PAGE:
The Secrets of Angling
Of angling and the art thereof I sing
What kind of tools it doth behove to have
And with what pleasing bayt a man may bring
The fish to bite within the watry wave.
A work of thanks to such as in a thing
Of harmless pleasure have regard to save
Their dearest soules from sinne and may intend
Of pretious time some part thereon to spend.

You Nymphs that in the springs and waters sweet
Your dwelling have of every hill and dale
And oft amidst the meadows greene doe meet
To sport and play and hear the Nightingale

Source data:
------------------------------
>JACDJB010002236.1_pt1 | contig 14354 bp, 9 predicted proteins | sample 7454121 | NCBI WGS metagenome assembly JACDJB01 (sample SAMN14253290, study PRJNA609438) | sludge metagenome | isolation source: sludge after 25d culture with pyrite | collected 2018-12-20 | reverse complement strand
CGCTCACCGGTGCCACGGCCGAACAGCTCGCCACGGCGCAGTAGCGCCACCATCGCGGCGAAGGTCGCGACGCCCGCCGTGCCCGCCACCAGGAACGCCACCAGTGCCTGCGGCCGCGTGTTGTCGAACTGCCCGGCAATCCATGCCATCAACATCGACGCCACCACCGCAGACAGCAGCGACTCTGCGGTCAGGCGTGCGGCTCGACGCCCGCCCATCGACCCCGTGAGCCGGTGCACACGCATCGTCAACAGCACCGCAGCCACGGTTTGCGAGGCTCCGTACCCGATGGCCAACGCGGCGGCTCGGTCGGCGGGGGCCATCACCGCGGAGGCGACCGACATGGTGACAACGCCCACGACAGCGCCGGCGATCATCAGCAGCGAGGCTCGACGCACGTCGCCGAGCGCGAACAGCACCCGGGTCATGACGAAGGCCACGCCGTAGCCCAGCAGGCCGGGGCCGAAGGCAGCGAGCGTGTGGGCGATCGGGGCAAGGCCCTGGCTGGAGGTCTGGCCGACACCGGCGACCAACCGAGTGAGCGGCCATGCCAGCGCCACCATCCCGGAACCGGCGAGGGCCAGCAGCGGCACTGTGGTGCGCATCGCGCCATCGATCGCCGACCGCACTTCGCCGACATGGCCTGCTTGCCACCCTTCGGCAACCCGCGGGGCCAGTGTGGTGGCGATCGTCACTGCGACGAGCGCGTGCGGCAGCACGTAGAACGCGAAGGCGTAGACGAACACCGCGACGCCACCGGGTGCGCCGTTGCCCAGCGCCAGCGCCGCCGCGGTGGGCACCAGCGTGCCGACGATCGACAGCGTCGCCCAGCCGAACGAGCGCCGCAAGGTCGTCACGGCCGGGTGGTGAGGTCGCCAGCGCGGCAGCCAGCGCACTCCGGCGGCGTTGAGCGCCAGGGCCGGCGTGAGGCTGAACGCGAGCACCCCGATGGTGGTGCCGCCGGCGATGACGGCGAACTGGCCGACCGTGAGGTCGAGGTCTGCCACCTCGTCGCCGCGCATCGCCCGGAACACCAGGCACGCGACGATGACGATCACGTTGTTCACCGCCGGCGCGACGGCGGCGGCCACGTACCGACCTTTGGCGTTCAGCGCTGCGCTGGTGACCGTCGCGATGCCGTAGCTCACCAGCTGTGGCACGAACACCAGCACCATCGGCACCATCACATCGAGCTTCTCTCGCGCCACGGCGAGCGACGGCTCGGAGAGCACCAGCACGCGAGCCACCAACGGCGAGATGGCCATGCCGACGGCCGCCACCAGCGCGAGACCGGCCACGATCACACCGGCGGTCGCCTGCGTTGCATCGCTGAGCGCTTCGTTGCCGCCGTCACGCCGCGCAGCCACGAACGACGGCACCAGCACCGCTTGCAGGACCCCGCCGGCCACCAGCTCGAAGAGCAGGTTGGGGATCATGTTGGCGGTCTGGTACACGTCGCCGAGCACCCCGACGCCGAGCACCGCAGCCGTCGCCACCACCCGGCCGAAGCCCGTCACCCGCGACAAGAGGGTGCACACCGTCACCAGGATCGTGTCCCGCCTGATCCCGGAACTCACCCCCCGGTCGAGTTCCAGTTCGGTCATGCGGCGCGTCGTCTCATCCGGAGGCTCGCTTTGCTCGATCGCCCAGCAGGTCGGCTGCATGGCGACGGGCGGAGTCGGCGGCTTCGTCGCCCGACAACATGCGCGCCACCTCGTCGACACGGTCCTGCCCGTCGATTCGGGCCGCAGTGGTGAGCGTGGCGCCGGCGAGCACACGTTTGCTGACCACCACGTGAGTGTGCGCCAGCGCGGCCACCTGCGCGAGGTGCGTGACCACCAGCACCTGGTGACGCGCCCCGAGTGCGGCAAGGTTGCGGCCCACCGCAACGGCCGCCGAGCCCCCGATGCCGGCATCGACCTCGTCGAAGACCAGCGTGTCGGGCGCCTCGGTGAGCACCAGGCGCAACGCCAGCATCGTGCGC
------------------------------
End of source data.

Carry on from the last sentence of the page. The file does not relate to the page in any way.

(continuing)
And in the rivers fresh doe wash your feet
While Progne's sister tels her woeful tale
Such ayde and power unto my verses lend.

And thou sweet Boyd that with thy watry sway
Dost wash the cliffes of Deington and of Weeke
And through their rocks with crooked winding way
Thy Mother Avon runnest soft to seek
In whose fair streams the speckled trout doth play
The roche the dace the gudgin and the bleeke
Teach me the skill with slender line and hook
to take each fish of river pond and brook.

                                  John Denny, 1613